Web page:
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Description

General: Sunflower or composite family (Asteraceae; Compositae). Philadelphia fleabane is a native, biennial or short-lived, somewhat weedy, perennial herb. The hemispherical, aster-like flowers (1.5 –2.5cm diameter), which bloom in the spring, have yellow centers of tubular disk flowers (2.5-3cm long), surrounded by from 100-150 narrow, white to pinkish-purple rays (5-10mm long). The flowers grow on branches atop a 30 to 90cm-tall leafless, usually single, stem that grows out of a sparse rosette of basal leaves (4-16cm long). Each branch can bear from a few to several flowers or drooping closed buds. The opened flowers close at night. The basal leaves are ovate (widest near the base) with toothed margins. Another group of smaller, lanceolate leaves surround and clasp the stem near the base. The leaves and stems can be sparsely pubescent to quite hairy. The genus name, Erigeron stems from the Greek eri, "early" and geron "old man," probably because of the

plant’s hairy appearance. The common name “fleabane” is from Old English and it refers to the plant’s odor, which supposedly can repel fleas.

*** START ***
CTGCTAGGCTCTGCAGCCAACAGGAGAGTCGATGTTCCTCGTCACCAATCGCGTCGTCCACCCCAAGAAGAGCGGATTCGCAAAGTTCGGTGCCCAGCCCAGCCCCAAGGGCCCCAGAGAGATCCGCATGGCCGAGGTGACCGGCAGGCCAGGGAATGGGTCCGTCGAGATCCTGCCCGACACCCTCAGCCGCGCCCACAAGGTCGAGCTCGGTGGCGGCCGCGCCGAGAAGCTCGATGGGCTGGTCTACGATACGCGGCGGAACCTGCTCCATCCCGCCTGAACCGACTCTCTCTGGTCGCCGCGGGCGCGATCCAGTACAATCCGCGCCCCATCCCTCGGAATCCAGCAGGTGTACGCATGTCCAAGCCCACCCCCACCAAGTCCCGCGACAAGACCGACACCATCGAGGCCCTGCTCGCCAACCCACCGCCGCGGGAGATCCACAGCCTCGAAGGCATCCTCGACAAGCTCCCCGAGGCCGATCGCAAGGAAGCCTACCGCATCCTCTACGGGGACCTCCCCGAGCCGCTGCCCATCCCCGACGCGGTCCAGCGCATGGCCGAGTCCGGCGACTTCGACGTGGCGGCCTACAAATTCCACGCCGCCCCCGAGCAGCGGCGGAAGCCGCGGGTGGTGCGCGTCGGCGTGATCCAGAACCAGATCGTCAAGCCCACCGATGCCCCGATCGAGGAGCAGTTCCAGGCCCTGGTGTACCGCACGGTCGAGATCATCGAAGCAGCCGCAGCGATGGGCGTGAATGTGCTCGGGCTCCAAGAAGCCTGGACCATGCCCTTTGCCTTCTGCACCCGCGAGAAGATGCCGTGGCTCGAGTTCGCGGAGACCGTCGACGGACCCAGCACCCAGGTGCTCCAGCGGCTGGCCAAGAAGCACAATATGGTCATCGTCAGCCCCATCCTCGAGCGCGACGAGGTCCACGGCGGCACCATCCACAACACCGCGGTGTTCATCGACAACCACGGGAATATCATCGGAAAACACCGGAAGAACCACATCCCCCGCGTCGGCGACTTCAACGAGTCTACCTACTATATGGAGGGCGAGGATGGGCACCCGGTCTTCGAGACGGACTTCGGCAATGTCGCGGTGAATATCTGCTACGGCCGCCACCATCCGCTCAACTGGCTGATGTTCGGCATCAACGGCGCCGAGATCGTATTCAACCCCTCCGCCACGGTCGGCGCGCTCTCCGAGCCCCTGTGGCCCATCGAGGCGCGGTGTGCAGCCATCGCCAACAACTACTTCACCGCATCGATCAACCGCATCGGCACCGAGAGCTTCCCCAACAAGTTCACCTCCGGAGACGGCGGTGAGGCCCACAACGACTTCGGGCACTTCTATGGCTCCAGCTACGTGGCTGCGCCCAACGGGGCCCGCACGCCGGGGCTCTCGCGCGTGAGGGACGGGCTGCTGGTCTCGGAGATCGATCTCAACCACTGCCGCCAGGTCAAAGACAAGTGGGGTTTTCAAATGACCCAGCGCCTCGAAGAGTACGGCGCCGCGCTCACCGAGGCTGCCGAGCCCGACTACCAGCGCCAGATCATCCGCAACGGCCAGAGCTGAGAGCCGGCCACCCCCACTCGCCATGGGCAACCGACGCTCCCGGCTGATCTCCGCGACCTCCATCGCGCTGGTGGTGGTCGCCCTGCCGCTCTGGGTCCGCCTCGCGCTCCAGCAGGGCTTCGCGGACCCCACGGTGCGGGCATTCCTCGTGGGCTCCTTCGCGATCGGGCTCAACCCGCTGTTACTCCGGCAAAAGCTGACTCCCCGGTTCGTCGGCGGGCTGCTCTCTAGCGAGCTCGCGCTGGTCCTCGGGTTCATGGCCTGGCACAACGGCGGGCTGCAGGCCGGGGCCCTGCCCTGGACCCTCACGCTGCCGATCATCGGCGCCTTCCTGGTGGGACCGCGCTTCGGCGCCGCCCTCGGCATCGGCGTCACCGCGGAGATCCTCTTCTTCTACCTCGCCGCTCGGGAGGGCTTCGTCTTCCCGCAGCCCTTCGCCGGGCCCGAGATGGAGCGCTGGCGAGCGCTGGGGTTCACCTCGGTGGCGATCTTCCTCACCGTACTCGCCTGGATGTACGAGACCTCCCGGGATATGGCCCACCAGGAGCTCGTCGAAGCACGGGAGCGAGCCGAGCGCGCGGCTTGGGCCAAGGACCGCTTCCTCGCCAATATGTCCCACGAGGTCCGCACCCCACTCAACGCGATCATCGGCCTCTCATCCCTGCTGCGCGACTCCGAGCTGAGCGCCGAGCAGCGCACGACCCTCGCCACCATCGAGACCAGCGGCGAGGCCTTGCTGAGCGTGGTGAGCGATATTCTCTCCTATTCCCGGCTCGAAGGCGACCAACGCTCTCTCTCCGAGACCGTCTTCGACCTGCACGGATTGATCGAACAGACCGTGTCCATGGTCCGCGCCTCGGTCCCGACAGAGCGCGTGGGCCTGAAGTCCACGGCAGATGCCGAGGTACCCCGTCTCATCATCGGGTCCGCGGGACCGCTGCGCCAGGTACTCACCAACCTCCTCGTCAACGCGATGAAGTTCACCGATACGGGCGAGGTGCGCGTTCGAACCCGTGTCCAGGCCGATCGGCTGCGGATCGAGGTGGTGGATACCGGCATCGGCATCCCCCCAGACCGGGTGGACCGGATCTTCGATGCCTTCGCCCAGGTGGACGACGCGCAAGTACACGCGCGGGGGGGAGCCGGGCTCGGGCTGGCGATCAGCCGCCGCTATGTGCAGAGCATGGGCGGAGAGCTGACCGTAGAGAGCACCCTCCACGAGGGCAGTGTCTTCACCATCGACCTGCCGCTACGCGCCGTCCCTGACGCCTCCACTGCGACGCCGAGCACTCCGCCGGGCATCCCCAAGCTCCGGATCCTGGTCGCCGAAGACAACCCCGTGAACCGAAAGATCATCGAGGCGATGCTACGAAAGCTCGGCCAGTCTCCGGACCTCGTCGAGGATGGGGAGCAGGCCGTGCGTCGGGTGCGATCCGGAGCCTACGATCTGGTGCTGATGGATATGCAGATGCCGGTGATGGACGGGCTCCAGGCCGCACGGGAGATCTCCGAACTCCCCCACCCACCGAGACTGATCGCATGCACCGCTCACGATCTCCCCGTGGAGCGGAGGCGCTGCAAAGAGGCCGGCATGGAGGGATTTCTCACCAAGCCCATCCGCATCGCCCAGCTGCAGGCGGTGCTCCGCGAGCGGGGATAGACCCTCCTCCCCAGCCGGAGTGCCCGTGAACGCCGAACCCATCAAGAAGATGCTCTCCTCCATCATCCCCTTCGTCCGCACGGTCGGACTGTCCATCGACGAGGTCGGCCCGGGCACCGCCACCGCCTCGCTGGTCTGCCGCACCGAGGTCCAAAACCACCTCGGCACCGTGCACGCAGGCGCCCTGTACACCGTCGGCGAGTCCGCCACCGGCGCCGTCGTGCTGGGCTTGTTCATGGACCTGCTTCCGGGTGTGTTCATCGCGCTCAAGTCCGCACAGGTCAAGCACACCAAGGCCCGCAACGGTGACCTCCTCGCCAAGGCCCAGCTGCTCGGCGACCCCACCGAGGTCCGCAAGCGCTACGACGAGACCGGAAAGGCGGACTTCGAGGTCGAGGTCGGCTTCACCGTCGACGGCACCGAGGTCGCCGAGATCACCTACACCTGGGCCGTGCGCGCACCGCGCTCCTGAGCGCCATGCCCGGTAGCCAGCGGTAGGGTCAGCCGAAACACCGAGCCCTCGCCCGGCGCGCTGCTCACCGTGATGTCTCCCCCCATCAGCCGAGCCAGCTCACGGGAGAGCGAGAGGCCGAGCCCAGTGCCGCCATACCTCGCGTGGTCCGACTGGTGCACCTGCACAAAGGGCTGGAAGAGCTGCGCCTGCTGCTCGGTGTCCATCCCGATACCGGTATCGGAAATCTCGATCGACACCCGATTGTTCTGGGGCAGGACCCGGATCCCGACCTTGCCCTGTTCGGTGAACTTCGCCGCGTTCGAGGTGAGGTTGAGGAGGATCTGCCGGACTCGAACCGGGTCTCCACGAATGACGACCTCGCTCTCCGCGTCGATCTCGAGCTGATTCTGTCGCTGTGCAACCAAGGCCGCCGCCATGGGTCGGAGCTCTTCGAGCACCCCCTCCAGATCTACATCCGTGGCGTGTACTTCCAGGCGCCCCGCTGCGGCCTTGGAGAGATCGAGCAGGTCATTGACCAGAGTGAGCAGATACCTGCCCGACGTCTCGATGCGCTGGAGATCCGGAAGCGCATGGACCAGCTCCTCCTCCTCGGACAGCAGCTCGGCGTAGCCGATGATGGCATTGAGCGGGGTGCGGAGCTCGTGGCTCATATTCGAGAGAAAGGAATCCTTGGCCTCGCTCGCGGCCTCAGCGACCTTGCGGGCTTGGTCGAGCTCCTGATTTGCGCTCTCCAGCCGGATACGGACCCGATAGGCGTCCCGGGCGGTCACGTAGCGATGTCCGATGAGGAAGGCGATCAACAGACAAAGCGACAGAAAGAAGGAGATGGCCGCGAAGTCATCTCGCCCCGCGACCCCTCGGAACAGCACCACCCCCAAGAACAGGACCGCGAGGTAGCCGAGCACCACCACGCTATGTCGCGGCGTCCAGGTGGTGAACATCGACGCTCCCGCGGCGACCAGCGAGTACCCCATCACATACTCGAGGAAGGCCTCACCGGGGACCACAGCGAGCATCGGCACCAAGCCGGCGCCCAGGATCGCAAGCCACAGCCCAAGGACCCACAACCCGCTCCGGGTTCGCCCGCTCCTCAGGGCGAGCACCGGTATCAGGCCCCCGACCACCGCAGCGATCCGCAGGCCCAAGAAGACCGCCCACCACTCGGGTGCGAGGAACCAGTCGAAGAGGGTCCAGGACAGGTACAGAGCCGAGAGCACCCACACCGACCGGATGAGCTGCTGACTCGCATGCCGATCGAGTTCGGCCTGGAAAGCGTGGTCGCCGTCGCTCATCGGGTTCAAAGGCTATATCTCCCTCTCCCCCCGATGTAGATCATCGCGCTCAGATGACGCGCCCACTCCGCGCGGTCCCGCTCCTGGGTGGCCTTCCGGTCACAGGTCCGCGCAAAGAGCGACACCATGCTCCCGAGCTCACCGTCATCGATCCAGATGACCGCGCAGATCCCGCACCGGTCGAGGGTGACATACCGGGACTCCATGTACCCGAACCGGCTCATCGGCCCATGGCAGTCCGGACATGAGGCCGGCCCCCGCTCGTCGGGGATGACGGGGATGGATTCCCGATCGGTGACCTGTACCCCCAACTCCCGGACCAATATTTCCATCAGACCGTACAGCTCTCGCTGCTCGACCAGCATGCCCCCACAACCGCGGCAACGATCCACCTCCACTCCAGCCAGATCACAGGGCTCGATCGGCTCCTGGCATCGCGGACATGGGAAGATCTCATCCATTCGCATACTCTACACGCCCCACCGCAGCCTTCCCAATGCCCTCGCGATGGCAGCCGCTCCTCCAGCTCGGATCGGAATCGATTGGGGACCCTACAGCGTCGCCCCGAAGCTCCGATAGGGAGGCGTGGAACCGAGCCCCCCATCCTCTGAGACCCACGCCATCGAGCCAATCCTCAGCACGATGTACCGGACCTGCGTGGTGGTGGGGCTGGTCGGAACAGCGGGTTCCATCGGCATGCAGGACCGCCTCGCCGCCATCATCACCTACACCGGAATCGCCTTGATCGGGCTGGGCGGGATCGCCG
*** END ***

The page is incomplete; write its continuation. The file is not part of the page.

Similar species: Erigeron pulchellus has fewer ray flowers (40-60). E. quercifolius is shorter with violet or blue flowers. E. strigosus is an annual from 30-90cm tall, which lacks the clasping leaves surrounding the stem. Low Erigeron (E. pumilis Nutt.) is from 5-30cm tall and can have white, pink, or bluish rays.

Distribution: For current distribution, please consult the Plant Profile page for this species on the PLANTS Web site.

Habitat: Philadelphia fleabane grows in moist to very wet conditions. Plants grow in wet meadows and grassy openings, flood plains, lowland woodlands, thickets, fields, stream banks, low pastures, wet roadsides and seepage areas. The size of the plant varies with habitat.

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Alternative names

Daisy fleabane, common fleabane, marsh, fleabane, frost-root, skervish, poor robin’s plantain

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Distribution

Range and Habitat in Illinois

Philadelphia Fleabane is a common plant that occurs in almost every county of Illinois (see Distribution Map), where it is native. Habitats include moist depressions in black soil prairies, moist meadows along rivers, low areas along ponds and small lakes, edges of marshes, roadside ditches, moist depressions along railroads, fallow fields, vacant lots, and waste areas. Moist disturbed areas are preferred. Faunal Associations
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National Distribution

Canada

Origin: Native